Really interesting article from the Travel Section of last Sunday’s NY Times on the rebirth of the historic city of Wroclaw, Poland, which is described as “one of Eastern Europe’s emerging hot spots, primed for cafe culture and a vibrant night-life scene.”
I was particularly interested to read about Wroclaw’s recently gentrified Jewish quarter:
In recent years, Wroclaw’s formerly neglected Old Jewish Quarter, with Wlodkowica street as its anchor, has become one of the city’s hippest neighborhoods, thanks largely to the work of Bente Kahan, a Jewish-Norwegian singer who serves as founding artistic director of the Jewish Cultural and Education center of the White Stork, the city’s only remaining synagogue.
The 19th-century White Stork was once the center of one of the largest Jewish communities in Germany. Since 2005, when Ms. Kahan assumed directorship and started a private foundation to finance community efforts, the White Stork has seen extensive renovations. On May 6 the synagogue will officially reopen to the public at a ceremony unveiling a permanent installation about the history of Jewish life in Wroclaw.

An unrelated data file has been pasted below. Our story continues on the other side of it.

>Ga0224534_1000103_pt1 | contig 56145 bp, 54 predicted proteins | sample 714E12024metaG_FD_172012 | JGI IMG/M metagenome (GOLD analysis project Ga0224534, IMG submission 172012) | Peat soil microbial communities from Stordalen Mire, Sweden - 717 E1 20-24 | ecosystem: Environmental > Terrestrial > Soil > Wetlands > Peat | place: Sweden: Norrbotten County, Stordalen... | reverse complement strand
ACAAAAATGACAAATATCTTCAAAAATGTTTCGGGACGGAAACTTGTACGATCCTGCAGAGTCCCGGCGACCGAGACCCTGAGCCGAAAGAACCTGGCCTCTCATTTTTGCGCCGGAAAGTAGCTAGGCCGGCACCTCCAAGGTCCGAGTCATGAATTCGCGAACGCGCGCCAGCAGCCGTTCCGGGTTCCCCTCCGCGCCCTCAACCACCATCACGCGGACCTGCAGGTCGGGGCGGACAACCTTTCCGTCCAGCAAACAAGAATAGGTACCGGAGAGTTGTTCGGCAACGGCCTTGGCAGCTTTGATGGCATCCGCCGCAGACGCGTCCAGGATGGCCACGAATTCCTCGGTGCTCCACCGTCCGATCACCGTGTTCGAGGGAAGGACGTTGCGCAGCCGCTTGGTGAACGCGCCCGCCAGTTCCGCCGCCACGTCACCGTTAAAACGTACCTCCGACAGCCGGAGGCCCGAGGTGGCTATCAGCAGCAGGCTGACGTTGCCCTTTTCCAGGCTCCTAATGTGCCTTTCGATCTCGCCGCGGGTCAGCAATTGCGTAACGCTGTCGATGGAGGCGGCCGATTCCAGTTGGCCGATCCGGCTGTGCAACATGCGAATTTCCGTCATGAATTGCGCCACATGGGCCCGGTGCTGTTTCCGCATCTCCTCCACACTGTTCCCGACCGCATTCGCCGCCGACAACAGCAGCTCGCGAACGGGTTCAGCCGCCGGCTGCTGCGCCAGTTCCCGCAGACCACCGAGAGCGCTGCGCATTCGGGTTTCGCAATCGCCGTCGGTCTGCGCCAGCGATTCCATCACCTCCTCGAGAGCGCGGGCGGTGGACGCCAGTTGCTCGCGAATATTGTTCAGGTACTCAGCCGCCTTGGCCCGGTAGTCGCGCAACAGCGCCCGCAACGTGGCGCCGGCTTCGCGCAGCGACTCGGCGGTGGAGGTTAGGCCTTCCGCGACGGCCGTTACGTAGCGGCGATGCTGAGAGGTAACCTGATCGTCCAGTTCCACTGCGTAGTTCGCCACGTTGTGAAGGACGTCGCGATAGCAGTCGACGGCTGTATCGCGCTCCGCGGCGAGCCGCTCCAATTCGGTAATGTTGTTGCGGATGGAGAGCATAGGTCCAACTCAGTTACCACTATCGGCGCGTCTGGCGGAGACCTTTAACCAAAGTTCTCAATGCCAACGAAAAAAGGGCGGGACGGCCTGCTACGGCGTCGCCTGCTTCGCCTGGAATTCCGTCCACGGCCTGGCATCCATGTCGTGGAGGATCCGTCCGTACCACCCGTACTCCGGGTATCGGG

BTW: The White Stork Synagogue was the focus of a fascinating 2001 documentary, “From Kristallnacht to Crystal Day: A Synagogue in Wroclaw Glows Again.” The film documents “the re-emergence of Jewish life in today’s post-communist Wroclaw, making the synagogue not only an historical monument but also a center and springboard for the continuity of the community.”
Check out The White Stork pre-restoration, above. Below you’ll find a more recent pic of The Stork decked out in all her post-restoration glory.